Everywhere in the pagan-religious mysteries there are certain experiences which allowed people to learn more than those communicated outwardly, exoterically, to a large crowd. These experiences didn't happen under supervision but through asceticism, through practice, they happened by the person going through certain experiences; a kind of drama was experienced leading to a culmination, with a catharsis, until the person came to sense the lightening of the divine laws of the world. This is simply a fact and within esoteric Catholicism it engendered an awareness of what existed in the Mysteries. It is even said that modern times are filled with worldly science and that this worldly science must not enter theology with arguments; as a result, we'd rather protect our knowledge of the Mysteries so that worldly science doesn't come in to explain it, because explaining the Mysteries would be a great danger under any circumstances. Catholicism was afraid that scientific involvement would reveal what one could possibly know about such things.

Now we come to the question: what did the Mysteries actually impart during these olden times? The Mysteries didn't produce a mere theoretical knowledge, it produced an evolution of consciousness, a real transformation of consciousness. A person who had gone through the Mysteries learnt to experience life differently to those people who hadn't gone through them. A person who stands fully awake in the world, experiences outside the sleep state, the outer sense world; he experiences memories, he can through these memories relive his life within himself when after various interruptions he comes to a certain point in his life which lies a couple of years after his birth. With an individual who has gone through hard exercises in the Mysteries, something quite different rises up in his awareness than what he usually can find in his consciousness. In the old Mysteries one expressed this experience as a "rebirth." Why does one call it a rebirth? Because in fact a person goes through a kind of embryonic experience in his consciousness; an awareness comes to the fore in the manner and way the person had lived through during his time as an embryo. During the time of being an embryo, our inner experience is namely of the same kind as are the experiences during thinking, because what is experienced in our senses is only done so through our mother's body. An embryonic experience is woken up, that's why we call it a "rebirth." A person goes back in his embryonic life up to the time of his birth, and so, just like memories rise up, so that what is being experienced also rises up. In this way a person feels himself coming out of a spiritual world, being partially connected to a spiritual world. These were the mysteries of birth, under which time one understood the blossoming of the Mysteries as something which human beings could go through during such an initiation. What he went through during such an initiation was considered a shadowed knowledge of such a state he was in, before he descended into the world of the senses. Thus, through the "rebirth" the human being re-places himself again to a certain extend back into a human form of existence free of sin.

In earlier times, knowledge which was not of this world was called "theology," and this knowledge could be acquired through the return to the wisdom that human beings had had before entering into this world, a wisdom which had been corrupted because people had dragged it into this world.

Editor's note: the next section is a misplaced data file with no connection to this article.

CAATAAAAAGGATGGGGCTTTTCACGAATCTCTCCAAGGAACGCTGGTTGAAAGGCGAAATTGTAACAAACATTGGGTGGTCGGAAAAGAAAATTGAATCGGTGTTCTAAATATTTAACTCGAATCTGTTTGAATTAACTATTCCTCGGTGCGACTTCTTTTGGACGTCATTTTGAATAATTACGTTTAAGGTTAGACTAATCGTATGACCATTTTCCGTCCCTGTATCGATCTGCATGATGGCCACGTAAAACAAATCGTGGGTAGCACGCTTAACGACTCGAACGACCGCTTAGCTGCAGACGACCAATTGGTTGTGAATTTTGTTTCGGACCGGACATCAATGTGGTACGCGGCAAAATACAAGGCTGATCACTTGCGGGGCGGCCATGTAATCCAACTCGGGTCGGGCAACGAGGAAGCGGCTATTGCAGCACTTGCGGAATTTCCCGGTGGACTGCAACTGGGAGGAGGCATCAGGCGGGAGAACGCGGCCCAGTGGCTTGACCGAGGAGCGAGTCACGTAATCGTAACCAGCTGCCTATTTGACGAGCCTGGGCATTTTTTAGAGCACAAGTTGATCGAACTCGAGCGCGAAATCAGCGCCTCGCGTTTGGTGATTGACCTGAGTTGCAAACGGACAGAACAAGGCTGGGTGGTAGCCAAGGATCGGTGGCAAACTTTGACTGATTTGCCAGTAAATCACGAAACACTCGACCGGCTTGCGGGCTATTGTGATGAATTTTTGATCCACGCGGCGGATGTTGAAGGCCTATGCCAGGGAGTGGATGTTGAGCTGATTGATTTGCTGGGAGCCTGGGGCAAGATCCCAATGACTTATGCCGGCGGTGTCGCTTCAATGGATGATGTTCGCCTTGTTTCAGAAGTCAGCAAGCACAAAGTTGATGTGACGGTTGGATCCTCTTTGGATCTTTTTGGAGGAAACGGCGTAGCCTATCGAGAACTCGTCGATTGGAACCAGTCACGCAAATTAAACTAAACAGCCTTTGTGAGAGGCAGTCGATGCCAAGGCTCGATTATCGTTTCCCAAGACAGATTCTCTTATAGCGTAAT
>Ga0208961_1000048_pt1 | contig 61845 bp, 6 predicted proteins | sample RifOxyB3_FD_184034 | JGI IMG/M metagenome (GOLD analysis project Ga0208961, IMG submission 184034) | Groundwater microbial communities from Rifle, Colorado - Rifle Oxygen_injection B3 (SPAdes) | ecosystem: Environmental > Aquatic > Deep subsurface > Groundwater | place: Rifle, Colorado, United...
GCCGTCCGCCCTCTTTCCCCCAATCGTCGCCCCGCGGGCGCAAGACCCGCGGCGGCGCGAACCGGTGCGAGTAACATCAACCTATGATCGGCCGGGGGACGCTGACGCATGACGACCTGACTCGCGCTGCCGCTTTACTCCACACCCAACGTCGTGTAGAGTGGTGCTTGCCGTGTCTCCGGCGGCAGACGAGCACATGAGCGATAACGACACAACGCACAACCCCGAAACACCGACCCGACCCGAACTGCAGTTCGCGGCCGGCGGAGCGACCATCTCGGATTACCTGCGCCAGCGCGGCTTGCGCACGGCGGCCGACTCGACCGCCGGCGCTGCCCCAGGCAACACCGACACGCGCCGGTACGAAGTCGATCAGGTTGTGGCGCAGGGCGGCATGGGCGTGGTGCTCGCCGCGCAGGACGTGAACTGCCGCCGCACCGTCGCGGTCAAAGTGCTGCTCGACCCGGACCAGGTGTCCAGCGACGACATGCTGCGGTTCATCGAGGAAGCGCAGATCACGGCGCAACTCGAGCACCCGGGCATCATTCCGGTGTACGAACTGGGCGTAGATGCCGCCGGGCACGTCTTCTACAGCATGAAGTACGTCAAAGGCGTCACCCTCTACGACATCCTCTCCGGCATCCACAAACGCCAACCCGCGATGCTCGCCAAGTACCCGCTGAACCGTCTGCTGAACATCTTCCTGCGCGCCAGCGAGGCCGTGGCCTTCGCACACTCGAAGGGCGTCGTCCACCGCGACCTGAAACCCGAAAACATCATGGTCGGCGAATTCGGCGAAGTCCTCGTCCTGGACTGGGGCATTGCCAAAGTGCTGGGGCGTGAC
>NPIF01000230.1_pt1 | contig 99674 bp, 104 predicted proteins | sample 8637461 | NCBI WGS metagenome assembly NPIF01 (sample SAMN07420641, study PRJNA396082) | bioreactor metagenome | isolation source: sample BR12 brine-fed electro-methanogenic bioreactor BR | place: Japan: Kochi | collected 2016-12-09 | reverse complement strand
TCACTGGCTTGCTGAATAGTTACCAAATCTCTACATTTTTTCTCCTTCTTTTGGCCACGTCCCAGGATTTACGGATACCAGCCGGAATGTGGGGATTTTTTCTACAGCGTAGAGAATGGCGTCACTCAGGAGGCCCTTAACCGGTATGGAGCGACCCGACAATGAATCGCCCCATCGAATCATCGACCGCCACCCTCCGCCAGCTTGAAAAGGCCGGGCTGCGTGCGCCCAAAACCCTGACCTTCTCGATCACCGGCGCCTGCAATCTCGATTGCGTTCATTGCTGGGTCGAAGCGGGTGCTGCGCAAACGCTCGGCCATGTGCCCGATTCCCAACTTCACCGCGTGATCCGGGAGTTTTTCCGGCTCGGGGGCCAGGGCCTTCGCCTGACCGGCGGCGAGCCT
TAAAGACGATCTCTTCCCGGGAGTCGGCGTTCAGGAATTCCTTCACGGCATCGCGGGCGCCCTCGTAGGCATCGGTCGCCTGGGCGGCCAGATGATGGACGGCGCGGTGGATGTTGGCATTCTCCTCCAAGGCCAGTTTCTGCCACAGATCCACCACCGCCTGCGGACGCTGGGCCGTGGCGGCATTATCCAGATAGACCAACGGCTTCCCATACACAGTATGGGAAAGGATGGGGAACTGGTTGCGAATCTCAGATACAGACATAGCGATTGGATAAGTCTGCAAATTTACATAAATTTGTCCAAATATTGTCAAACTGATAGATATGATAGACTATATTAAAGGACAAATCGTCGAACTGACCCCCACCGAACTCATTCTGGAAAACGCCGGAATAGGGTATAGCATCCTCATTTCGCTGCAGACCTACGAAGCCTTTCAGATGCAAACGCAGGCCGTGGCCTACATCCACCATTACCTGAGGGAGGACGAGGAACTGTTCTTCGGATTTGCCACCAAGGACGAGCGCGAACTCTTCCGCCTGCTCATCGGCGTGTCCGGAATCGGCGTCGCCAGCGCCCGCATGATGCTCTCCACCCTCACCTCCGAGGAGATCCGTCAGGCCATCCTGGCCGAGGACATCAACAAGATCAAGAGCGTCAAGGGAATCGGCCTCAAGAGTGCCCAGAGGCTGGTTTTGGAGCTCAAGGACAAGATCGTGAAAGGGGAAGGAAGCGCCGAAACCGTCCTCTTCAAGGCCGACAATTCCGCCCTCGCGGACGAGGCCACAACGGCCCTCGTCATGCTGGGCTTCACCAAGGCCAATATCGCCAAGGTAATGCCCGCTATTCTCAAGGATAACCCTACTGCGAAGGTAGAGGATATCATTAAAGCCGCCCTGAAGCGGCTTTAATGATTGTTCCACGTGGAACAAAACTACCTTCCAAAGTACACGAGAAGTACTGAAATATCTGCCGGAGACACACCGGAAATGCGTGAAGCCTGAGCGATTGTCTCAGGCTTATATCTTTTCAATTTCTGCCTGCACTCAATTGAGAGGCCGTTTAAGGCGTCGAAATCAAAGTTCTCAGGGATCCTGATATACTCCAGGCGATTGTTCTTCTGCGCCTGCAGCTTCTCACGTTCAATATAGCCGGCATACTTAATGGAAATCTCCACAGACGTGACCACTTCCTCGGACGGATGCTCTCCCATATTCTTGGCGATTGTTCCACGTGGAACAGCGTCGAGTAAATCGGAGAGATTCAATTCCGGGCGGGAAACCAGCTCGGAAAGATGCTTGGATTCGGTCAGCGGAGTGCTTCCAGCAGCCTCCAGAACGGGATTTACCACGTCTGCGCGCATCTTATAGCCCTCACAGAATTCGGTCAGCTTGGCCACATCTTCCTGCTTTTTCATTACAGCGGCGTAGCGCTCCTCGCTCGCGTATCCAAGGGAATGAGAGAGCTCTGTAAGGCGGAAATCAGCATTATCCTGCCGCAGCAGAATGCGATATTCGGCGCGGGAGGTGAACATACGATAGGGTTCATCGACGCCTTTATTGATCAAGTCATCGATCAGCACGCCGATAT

I'm sketching these things for you and later we will naturally bring today's considerations to our awareness. Theology in olden times was a gift from the gods, which could only be achieved through such exercises which could lift people out of their senses and bring them at least back to the experience of motherly love, enabling them to take up this wisdom again, this uncorrupted wisdom. This cannot be taken up in the form or modern logical concepts. Within the Mysteries people could not be given logical concepts in the modern sense, they received images. All knowledge which is gained in this way is gained in pictures, images. The more a person actually entered into the real world of existence—not only associated himself with existence—the more he lives into this existence, like when he lives within the existence of motherly love, so much more will consciousness stop living in abstract concepts, so much more will he live in images. Thus, what was designated as "theology" in olden times, in pre-Christian times, visual science, was science living in images. For this reason, I could say: this theology certainly had a similar form of expression as the one living in the Gospels, because in the Gospels we find images, and the further we go back, the more we find that the Gospels are still being expressed in the attitude of the old theology; there is certainly no differentiation between religion and theology. Here theology itself is something which has been received from God, here in theology one looks upon a God, and sees how the theology is given through a communication with God. Here is something which is alive, in theology. Then it came about that theology was experienced differently, somewhat like the conditions in which one lives when you grow older. At that time therefore, in olden times, theology was nourished through the religious life. This particular way of living though-oneself in the world of religious experience, this actually was getting lost to humanity at the same time as the Mystery of Golgotha was occurring.